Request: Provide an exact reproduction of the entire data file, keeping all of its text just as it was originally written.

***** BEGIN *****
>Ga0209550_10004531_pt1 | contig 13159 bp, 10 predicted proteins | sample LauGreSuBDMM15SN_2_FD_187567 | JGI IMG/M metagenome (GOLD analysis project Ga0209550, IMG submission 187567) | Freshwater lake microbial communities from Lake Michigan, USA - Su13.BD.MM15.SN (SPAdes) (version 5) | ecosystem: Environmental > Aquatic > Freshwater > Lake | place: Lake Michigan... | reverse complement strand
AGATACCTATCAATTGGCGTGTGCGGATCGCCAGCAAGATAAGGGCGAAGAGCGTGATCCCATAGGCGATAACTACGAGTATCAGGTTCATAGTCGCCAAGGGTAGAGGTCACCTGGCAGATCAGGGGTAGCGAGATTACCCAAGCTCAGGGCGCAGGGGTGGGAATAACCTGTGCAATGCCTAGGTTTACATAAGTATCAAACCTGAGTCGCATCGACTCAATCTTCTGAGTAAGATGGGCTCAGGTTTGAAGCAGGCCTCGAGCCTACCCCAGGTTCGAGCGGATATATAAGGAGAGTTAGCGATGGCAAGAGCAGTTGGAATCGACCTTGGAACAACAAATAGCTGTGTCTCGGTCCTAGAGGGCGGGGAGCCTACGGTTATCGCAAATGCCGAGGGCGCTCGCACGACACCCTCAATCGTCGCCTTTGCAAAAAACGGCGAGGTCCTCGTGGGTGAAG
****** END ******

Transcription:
>Ga0209550_10004531_pt1 | contig 13159 bp, 10 predicted proteins | sample LauGreSuBDMM15SN_2_FD_187567 | JGI IMG/M metagenome (GOLD analysis project Ga0209550, IMG submission 187567) | Freshwater lake microbial communities from Lake Michigan, USA - Su13.BD.MM15.SN (SPAdes) (version 5) | ecosystem: Environmental > Aquatic > Freshwater > Lake | place: Lake Michigan... | reverse complement strand
AGATACCTATCAATTGGCGTGTGCGGATCGCCAGCAAGATAAGGGCGAAGAGCGTGATCCCATAGGCGATAACTACGAGTATCAGGTTCATAGTCGCCAAGGGTAGAGGTCACCTGGCAGATCAGGGGTAGCGAGATTACCCAAGCTCAGGGCGCAGGGGTGGGAATAACCTGTGCAATGCCTAGGTTTACATAAGTATCAAACCTGAGTCGCATCGACTCAATCTTCTGAGTAAGATGGGCTCAGGTTTGAAGCAGGCCTCGAGCCTACCCCAGGTTCGAGCGGATATATAAGGAGAGTTAGCGATGGCAAGAGCAGTTGGAATCGACCTTGGAACAACAAATAGCTGTGTCTCGGTCCTAGAGGGCGGGGAGCCTACGGTTATCGCAAATGCCGAGGGCGCTCGCACGACACCCTCAATCGTCGCCTTTGCAAAAAACGGCGAGGTCCTCGTGGGTGAAG